• Be mindful that local iwi may still be processing their Treaty of Waitangi claims or they could be in an early phase of post-settlement. There may not be the capacity to work collaboratively.

For health and palliative care services, we recommend:

  • Initiate appropriate cultural processes to find the cultural support needed to increase the level of cultural safety within your health and social care services. If you do not know the right (tikanga) customs to help you form partnerships with local Māori you might consider employing a Māori liaison or link person to help you – ask for guidance from people in your organisation or speak to local Māori health providers or advertise among Māori networks. It is better to be humble and fully prepared than cause offence through cultural ignorance. As a starting point, try talking to someone within your organisation who affiliates to local iwi, or make contact with a respected Māori kaumātua or a Māori community group; initiate dialogue and outlay what your organisation hopes to achieve (for example, supporting Māori access to health care services and to ensure quality, equitable, outcomes).
  • Māori services may lack resources (both financial and human); we recommend that health and social care services should be prepared to cover any costs (accommodation, travel, catering, room hire) associated with enlisting cultural support. Be mindful that hui (gatherings) to consult and implement strategies with Māori communities will need to be financially resourced; you will need to ensure time and expenses are taken care of (accommodation, food, travel).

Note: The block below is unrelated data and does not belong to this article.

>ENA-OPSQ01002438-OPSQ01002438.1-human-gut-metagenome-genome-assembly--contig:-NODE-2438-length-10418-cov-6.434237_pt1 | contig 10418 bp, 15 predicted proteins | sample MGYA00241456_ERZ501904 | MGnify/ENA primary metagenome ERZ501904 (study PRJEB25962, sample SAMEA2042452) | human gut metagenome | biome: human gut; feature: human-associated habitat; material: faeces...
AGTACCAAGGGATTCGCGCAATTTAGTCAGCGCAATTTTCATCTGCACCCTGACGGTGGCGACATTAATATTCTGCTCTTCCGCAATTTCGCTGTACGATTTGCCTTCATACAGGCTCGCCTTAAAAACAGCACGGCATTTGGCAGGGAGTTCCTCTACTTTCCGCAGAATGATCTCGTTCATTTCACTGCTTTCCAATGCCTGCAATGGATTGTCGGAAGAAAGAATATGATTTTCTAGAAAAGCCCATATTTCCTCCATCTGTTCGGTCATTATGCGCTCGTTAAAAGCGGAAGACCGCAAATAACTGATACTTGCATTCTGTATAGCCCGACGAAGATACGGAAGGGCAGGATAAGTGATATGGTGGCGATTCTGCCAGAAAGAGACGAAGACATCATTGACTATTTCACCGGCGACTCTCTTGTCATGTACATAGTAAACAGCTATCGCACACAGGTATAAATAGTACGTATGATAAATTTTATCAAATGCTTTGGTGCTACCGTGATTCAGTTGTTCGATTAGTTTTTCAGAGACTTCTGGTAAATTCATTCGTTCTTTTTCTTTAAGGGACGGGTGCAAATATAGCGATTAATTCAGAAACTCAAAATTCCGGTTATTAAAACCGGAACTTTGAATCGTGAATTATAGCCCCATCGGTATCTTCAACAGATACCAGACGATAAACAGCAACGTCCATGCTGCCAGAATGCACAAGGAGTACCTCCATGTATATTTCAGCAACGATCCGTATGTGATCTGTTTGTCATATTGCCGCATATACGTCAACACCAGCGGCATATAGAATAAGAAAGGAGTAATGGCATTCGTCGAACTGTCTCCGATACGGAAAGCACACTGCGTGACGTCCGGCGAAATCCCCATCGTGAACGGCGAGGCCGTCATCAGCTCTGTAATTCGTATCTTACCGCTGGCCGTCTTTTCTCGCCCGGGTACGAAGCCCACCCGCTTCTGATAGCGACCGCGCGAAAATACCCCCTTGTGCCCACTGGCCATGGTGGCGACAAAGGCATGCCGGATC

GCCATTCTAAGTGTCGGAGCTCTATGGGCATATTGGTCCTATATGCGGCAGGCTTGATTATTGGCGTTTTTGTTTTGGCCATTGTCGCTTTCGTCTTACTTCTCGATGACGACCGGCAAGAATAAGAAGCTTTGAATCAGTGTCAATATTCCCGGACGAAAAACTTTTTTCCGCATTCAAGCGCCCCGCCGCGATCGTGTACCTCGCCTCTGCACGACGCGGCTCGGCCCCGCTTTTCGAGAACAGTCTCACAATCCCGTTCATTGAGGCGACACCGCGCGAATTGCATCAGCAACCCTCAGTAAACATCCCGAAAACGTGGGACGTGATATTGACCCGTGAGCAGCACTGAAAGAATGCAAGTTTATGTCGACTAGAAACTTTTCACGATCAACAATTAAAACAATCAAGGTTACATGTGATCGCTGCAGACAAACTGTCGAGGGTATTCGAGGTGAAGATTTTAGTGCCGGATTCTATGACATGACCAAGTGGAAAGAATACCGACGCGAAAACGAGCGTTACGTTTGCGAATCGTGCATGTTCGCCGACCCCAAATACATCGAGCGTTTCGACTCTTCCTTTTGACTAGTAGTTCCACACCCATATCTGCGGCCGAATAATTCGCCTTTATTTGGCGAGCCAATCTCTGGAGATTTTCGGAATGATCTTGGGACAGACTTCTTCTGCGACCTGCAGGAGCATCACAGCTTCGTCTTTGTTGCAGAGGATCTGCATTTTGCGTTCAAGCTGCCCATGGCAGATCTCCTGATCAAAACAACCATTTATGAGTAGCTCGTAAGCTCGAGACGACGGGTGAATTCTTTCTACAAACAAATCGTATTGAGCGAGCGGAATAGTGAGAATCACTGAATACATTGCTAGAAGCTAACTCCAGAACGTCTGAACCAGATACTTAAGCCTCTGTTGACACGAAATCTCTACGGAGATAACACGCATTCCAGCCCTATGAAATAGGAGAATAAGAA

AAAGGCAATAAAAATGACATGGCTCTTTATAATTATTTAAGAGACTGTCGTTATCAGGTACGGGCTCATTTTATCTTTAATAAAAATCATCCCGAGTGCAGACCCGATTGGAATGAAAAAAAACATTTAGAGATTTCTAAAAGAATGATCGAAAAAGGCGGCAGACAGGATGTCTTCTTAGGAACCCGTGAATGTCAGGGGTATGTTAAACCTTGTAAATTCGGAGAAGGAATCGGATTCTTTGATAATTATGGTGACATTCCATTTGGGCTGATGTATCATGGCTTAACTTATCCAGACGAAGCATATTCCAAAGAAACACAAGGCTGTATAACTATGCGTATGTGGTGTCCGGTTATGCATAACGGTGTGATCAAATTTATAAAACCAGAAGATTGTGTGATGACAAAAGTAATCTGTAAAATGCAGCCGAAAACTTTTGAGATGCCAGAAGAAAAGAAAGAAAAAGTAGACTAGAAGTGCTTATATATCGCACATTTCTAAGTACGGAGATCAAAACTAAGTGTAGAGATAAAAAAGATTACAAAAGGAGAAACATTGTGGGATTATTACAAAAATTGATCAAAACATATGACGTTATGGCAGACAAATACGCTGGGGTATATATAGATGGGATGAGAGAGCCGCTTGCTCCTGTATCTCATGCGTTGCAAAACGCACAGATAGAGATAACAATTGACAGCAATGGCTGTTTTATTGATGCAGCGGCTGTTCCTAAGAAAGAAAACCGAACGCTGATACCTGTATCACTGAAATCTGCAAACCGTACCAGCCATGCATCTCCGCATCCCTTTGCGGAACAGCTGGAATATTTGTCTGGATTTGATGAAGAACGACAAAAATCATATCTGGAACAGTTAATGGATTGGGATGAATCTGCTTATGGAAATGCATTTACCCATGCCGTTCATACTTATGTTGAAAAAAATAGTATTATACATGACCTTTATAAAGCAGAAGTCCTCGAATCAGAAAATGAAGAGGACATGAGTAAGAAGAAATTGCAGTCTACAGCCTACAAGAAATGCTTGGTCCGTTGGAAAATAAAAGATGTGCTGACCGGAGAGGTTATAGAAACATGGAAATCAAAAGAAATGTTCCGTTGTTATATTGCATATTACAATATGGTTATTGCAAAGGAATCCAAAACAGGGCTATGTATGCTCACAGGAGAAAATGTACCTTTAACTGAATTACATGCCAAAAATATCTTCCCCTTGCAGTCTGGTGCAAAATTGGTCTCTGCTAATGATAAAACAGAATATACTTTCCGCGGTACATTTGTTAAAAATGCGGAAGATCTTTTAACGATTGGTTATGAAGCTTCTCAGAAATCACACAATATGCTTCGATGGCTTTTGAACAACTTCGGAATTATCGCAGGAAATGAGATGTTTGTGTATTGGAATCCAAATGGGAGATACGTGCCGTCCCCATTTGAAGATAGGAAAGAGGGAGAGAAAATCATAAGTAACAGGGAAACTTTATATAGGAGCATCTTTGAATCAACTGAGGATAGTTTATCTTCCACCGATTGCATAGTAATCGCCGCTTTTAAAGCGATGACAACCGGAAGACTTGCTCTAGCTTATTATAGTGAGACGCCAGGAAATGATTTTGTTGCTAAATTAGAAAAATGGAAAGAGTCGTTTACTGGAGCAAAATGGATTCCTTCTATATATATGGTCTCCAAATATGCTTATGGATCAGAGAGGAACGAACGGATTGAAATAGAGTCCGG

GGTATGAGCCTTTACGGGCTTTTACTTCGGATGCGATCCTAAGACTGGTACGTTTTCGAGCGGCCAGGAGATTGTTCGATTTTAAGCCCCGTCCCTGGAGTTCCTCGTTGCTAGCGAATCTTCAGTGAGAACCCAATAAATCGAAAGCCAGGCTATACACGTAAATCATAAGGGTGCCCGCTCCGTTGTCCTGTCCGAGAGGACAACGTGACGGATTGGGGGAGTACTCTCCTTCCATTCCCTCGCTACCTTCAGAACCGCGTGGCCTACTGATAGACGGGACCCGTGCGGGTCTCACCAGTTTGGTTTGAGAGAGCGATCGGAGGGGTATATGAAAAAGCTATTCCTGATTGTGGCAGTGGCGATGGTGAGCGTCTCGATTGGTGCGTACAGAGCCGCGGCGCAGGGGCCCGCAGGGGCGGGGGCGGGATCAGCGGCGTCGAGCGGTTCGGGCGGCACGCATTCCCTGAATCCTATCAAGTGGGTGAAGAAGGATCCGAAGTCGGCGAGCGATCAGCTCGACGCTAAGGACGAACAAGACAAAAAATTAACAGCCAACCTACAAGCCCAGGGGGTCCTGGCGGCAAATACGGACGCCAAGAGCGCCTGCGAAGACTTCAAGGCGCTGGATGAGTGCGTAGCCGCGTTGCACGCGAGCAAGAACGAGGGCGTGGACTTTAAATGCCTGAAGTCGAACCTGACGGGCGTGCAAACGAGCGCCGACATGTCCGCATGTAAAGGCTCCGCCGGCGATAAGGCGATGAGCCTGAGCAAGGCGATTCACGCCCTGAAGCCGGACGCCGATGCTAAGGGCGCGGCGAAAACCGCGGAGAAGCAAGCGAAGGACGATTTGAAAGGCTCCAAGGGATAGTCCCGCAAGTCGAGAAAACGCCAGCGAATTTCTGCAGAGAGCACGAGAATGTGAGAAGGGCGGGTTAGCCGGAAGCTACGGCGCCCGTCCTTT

• Remunerate Māori kaumātua or liaison support people for their time and cover the costs of Māori staff who contribute to establishing or providing cultural safety training.
  • Include catering expenses into any hui (meeting) you arrange.
  • Ensure you have an appropriate place to run a hui (gathering); the space will need to be large enough to conduct a meeting comfortably and you will require kitchen facilities to enable you to serve kai (food) and beverages as this is an important part of your manaakitanga (hosting) obligations.
  • When invited to a hui (meeting) at a marae to progress any cultural education or training initiatives it is your organisations responsibility to provide a financial contribution towards the meeting. It is customary to offer a koha (gift) at the start of a meeting at a marae.
  • Listen deeply to the views presented by the Māori community you are consulting. They may have their own ideas about the problems whānau and their communities face (i.e. barriers to accessing and receiving palliative care). They may also have great ideas to resolve these issues.